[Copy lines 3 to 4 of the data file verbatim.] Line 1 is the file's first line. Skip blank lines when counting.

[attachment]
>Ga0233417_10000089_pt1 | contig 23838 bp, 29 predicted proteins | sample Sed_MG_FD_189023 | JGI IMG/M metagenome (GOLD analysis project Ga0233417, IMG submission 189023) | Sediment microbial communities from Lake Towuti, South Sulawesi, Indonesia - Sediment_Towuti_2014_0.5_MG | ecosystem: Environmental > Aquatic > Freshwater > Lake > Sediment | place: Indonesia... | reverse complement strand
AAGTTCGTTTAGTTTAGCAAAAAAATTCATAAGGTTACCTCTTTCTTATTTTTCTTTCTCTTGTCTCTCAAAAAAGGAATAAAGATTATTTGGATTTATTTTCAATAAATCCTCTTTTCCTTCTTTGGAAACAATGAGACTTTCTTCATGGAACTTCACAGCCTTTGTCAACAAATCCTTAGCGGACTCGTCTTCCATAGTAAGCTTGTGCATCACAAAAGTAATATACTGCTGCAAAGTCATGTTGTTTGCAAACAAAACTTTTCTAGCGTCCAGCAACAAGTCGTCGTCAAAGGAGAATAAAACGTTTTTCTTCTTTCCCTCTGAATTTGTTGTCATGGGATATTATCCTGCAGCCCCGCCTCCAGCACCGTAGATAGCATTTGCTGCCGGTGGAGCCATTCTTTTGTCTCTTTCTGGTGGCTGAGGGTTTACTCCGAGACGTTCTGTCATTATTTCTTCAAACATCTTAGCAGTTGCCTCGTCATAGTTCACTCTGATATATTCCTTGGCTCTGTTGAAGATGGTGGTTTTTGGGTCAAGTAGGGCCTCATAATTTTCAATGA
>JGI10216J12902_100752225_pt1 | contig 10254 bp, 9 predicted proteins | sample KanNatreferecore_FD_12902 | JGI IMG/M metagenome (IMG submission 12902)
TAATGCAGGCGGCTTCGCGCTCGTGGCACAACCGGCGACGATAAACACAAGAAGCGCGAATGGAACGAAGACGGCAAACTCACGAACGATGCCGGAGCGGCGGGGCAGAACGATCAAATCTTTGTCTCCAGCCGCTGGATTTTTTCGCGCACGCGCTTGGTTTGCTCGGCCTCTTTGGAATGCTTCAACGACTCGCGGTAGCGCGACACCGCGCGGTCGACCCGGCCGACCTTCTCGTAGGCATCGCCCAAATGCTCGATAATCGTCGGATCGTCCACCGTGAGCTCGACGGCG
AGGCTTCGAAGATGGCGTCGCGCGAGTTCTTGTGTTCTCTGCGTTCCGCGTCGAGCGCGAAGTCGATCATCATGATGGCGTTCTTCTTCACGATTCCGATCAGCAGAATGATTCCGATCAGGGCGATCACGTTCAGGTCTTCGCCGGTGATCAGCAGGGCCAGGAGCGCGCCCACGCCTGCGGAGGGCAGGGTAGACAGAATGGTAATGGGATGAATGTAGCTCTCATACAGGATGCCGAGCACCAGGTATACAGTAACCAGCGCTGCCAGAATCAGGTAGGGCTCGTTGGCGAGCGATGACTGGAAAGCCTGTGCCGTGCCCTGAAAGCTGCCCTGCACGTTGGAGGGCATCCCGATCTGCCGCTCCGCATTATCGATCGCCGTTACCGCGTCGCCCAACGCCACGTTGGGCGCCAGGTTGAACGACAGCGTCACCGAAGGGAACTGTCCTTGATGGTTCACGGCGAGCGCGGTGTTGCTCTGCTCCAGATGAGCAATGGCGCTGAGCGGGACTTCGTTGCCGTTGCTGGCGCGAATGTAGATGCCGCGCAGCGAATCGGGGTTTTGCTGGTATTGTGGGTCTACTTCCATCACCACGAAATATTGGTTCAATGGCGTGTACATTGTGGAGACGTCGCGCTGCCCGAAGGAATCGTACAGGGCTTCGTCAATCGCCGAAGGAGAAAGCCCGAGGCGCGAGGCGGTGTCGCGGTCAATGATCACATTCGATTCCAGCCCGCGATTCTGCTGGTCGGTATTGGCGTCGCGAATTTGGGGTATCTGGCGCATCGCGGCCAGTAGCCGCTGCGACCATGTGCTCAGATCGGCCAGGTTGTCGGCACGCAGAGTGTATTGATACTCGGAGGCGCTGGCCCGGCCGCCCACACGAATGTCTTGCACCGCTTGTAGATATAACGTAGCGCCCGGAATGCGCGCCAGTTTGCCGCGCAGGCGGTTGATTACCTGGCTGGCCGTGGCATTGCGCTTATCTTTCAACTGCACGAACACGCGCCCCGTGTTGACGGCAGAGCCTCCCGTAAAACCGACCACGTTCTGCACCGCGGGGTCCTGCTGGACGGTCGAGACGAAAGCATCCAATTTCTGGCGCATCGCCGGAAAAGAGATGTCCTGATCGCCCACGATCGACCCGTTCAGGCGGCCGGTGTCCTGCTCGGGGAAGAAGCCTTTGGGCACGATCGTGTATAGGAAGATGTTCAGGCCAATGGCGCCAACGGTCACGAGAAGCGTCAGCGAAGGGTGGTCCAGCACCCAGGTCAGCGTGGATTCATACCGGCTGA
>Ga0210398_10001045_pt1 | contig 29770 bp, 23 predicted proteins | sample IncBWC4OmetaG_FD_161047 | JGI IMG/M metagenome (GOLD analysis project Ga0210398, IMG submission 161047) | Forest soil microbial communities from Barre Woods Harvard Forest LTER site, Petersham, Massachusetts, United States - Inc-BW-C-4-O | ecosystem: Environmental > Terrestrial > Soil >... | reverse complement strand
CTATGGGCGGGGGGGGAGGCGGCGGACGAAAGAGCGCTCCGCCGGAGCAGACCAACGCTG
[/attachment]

>JGI10216J12902_100752225_pt1 | contig 10254 bp, 9 predicted proteins | sample KanNatreferecore_FD_12902 | JGI IMG/M metagenome (IMG submission 12902)
TAATGCAGGCGGCTTCGCGCTCGTGGCACAACCGGCGACGATAAACACAAGAAGCGCGAATGGAACGAAGACGGCAAACTCACGAACGATGCCGGAGCGGCGGGGCAGAACGATCAAATCTTTGTCTCCAGCCGCTGGATTTTTTCGCGCACGCGCTTGGTTTGCTCGGCCTCTTTGGAATGCTTCAACGACTCGCGGTAGCGCGACACCGCGCGGTCGACCCGGCCGACCTTCTCGTAGGCATCGCCCAAATGCTCGATAATCGTCGGATCGTCCACCGTGAGCTCGACGGCG